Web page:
The fall-out from the news all 11 of the Island's government-funded pre-schools and two libraries are to close continues.
Education and Children Minister Peter Karran says they are non-essential services and in harsh economic times, he had no choice but to cut their funding.
It's understood the department has to save £2.9 million in the next financial year.
Mr Karran says it's been a tough decision, but harsher cuts were on the table:
The proposal to sweep away pre-school nurseries, much valued library services and the primary language service, has provoked an angry reaction which could yet prove highly embarrassing.
Several thousand vocal mums and dads are vowing to fight the proposals and a protest is planned for outside Tywnald tomorrow lunchtime.
The issue has also set social media networks buzzing all weekend, including a Facebook group opposed to the plan.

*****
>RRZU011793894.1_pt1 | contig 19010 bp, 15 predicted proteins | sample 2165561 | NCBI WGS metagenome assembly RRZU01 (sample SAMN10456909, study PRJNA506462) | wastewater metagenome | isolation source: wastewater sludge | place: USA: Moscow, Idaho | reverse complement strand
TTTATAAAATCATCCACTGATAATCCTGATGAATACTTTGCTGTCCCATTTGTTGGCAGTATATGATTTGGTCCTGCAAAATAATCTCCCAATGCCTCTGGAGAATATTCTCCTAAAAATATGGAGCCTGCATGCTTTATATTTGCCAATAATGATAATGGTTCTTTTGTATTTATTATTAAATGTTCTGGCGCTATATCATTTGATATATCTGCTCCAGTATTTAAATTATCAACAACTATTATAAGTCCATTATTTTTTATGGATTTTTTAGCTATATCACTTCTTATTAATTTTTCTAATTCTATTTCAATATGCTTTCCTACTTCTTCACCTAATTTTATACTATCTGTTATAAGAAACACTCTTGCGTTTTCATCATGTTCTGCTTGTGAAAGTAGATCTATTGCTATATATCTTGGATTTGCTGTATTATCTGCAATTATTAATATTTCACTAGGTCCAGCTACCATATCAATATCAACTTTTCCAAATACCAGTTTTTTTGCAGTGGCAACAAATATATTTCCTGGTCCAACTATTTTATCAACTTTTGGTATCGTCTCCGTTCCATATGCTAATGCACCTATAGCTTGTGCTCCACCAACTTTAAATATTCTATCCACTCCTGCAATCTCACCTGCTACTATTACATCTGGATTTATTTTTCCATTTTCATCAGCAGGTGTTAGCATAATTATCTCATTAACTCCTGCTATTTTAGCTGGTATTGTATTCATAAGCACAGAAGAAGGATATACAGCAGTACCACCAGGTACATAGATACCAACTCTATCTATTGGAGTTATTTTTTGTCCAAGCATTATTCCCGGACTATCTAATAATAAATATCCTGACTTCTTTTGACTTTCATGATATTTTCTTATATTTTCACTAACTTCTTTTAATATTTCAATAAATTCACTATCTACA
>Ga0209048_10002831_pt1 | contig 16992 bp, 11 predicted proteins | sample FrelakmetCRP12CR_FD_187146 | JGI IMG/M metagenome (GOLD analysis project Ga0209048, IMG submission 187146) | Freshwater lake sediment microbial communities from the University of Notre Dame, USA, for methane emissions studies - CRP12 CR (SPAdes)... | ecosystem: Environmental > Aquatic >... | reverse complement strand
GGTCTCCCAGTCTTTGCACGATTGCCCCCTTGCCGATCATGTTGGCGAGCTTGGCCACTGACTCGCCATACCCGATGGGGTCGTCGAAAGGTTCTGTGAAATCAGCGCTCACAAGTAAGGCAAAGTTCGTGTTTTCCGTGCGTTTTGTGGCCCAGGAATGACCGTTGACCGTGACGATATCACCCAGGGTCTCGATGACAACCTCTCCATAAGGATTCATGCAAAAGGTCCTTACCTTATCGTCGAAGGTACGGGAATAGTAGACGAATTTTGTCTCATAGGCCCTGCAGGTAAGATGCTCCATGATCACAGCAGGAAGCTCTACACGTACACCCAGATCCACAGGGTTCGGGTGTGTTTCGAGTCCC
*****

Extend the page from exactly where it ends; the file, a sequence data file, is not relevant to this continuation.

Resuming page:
There are also more than 3,300 signatures to two petitions opposing the respective moves.
The next 24 hours is seen as a vital window before the tide of budget comment and Angela Moffatt of Prospect has described the government’s decision as shambolic, given it recently spent £100,000 on a new mobile library.
Are the Council of Ministers prepared to re-consider though ahead of tomorrow’s budget vote.
On a facebook page, Home Affairs Minister Juan Watterson said last night that Ministers are working on a plan to salvage something, although he adds it is fair to say it may not be as simple as it is at present.
He thanks to all who have sent emails about pre-school provision and insists all is not as bad as it seems.